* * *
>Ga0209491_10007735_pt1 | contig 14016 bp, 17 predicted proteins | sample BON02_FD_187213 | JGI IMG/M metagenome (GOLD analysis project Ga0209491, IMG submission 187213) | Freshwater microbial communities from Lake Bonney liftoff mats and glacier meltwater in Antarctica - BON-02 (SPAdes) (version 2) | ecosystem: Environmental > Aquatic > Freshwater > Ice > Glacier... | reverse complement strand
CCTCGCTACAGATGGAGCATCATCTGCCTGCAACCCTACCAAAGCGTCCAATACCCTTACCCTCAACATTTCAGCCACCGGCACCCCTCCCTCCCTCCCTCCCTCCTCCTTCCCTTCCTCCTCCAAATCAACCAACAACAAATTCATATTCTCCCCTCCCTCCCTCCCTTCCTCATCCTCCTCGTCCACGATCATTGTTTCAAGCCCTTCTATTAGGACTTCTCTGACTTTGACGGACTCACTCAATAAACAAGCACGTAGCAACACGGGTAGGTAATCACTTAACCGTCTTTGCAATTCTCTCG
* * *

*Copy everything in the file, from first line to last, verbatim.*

>Ga0209491_10007735_pt1 | contig 14016 bp, 17 predicted proteins | sample BON02_FD_187213 | JGI IMG/M metagenome (GOLD analysis project Ga0209491, IMG submission 187213) | Freshwater microbial communities from Lake Bonney liftoff mats and glacier meltwater in Antarctica - BON-02 (SPAdes) (version 2) | ecosystem: Environmental > Aquatic > Freshwater > Ice > Glacier... | reverse complement strand
CCTCGCTACAGATGGAGCATCATCTGCCTGCAACCCTACCAAAGCGTCCAATACCCTTACCCTCAACATTTCAGCCACCGGCACCCCTCCCTCCCTCCCTCCCTCCTCCTTCCCTTCCTCCTCCAAATCAACCAACAACAAATTCATATTCTCCCCTCCCTCCCTCCCTTCCTCATCCTCCTCGTCCACGATCATTGTTTCAAGCCCTTCTATTAGGACTTCTCTGACTTTGACGGACTCACTCAATAAACAAGCACGTAGCAACACGGGTAGGTAATCACTTAACCGTCTTTGCAATTCTCTCG